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Alcohol, Opioids, and Pain - From the Editors

Opioids and alcohol are both effective analgesics under certain pain conditions. However, although the analgesic or pain-relieving properties of opioids are well known, information about the use of alcohol and its potential for misuse in the context of pain management has begun to emerge more recently. Alcohol doses required to alleviate pain are commensurate with binge drinking,1 defined as...

The Convergent Neuroscience of Affective Pain and Substance Use Disorder

Introduction

A central feature of substance use disorder (SUD) is the emergence of negative affective or emotional states that influence the motivational properties of misused substances.1 Individual propensity to experience pain-related negative affect, for example, is hypothesized to be associated with the maintenance of both opioid use disorder (OUD) and alcohol use disorder (AUD). Chronic...

Cognitive-Affective Transdiagnostic Factors Associated With Vulnerability to Alcohol and Prescription Opioid Use in the Context of Pain

Introduction

Pain is a complex, near-universal phenomenon, which can be conceptualized as a motivational state that engenders goal-directed action.1 Motivational models of substance use highlight the role of expected effects and suggest that individuals become motivated to use substances when such use is perceived as holding greater value than other available objects or events.2,3 A rapidly...

Forebrain-Midbrain Circuits and Peptides Involved in Hyperalgesia After Chronic Alcohol Exposure

Introduction

Chronic pain increases the risk for development of alcohol use disorder (AUD). Given that acute alcohol consumption can reduce pain, humans sometimes drink alcohol for relief of pain. Chronic alcohol consumption, however, can increase pain sensitivity during withdrawal and facilitate pain sensitization related to comorbid pain conditions.1 Ascending and descending nociceptive...

Alcohol's Unique Effects on Cognition in Women: A 2020 (Re)view to Envision Future Research and Treatment

Alcohol use and misuse is increasing among women. Although the prevalence of drinking remains higher in men than women, the gender gap is narrowing. This narrative review focuses on the cognitive sequelae of alcohol consumption in women. Studies of acute alcohol effects on cognition indicate that women typically perform worse than men on tasks requiring divided attention, memory, and decision...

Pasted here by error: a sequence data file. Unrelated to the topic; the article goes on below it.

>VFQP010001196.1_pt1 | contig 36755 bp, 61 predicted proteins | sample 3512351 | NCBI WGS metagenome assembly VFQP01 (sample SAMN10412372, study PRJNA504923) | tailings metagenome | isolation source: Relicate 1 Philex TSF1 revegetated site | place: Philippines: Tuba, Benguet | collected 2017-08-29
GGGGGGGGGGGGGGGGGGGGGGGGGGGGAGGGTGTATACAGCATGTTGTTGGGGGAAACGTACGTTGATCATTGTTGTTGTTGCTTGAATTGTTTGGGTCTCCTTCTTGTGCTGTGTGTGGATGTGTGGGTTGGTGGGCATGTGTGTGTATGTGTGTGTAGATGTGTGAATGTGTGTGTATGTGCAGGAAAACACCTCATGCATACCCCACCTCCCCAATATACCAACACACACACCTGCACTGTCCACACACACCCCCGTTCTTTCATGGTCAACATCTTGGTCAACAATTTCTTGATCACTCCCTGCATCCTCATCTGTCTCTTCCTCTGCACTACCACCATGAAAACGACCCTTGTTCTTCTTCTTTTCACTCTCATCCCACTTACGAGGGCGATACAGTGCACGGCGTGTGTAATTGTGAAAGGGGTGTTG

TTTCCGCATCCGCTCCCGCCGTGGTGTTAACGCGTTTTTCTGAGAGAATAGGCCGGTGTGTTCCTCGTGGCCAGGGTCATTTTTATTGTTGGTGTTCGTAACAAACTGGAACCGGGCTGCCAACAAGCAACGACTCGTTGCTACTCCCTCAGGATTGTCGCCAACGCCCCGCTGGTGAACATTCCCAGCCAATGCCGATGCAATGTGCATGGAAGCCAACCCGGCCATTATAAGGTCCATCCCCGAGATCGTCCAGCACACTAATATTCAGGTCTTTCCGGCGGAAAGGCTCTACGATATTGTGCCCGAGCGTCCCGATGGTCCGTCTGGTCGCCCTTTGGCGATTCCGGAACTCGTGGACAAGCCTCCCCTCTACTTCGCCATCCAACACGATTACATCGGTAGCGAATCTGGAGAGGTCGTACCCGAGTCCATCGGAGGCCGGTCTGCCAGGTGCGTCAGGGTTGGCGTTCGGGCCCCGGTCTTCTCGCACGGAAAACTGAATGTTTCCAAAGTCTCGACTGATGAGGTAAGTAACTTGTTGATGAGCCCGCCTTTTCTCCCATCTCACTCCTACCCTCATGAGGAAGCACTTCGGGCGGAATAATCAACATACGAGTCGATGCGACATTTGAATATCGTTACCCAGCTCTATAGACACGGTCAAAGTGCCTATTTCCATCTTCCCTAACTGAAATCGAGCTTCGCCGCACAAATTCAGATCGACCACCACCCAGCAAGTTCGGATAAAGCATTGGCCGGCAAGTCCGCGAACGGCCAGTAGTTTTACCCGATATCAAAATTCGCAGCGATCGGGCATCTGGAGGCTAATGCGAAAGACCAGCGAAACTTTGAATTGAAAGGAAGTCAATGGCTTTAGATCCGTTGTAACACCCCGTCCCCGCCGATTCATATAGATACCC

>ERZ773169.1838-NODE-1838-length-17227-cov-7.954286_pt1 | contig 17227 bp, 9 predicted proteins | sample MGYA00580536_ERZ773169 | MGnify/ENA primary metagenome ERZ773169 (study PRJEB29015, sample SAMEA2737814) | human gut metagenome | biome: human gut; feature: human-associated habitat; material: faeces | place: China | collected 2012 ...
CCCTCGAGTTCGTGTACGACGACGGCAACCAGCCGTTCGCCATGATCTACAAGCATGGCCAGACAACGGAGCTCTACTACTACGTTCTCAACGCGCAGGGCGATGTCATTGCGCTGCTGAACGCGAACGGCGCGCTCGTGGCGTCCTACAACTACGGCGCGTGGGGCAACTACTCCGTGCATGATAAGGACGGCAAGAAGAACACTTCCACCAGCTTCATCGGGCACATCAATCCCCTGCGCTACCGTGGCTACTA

Nature and Treatment of Comorbid Alcohol Problems and Post-Traumatic Stress Disorder Among American Military Personnel and Veterans

Many service members and veterans seeking treatment for alcohol problems have experienced the life-threatening stress of combat, many have post-traumatic stress disorder (PTSD), and many service members and veterans seeking treatment for PTSD have alcohol or other substance problems. Sensitivity to these issues can influence how a therapist relates to the patient and also has possible...

Alcoholic Myopathy: Pathophysiologic Mechanisms and Clinical Implications

Skeletal muscle dysfunction (i.e., myopathy) is common in patients with alcohol use disorder. However, few clinical studies have elucidated the significance, mechanisms, and therapeutic options of alcohol-related myopathy. Preclinical studies indicate that alcohol adversely affects both anabolic and catabolic pathways of muscle-mass maintenance and that an increased proinflammatory and oxidative...

Alcohol Use As a Risk Factor in Infections and Healing: A Clinician's Perspective

Alcohol use and misuse have been part of human society for centuries. Early physicians recognized since the 1800s that alcohol produced not only impairment of the senses but also higher predisposition for tuberculosis. William Osler, the father of scientific medicine, reported in 1905 that patients who misused alcohol had higher predisposition to pneumonia (Osler 2001).

Between 2006 and 2010...

Suicidal Behavior: Links Between Alcohol Use Disorder and Acute Use of Alcohol

Research on associations of suicidal behavior, including suicide and suicide attempt, with alcohol use disorder (AUD) and acute use of alcohol (AUA) are discussed, with an emphasis on data from meta-analyses. Based on psychological autopsy investigations, results indicate that AUD is prevalent among individuals who die by suicide. Results also indicate that AUD is a potent risk factor for suicidal...

Alcohol-Endocannabinoid Interactions: Implications for Addiction-Related Behavioral Processes

Introduction

Endogenous cannabinoids, or endocannabinoids (eCBs), are bioactive lipid molecules that modulate signaling activity of several physiological processes involved in pain, appetite, energy balance, stress/anxiety, immune signaling, and learning and memory. Although understanding of the eCB system has grown in complexity since its discovery by Raphael Mechoulam, it is now widely known...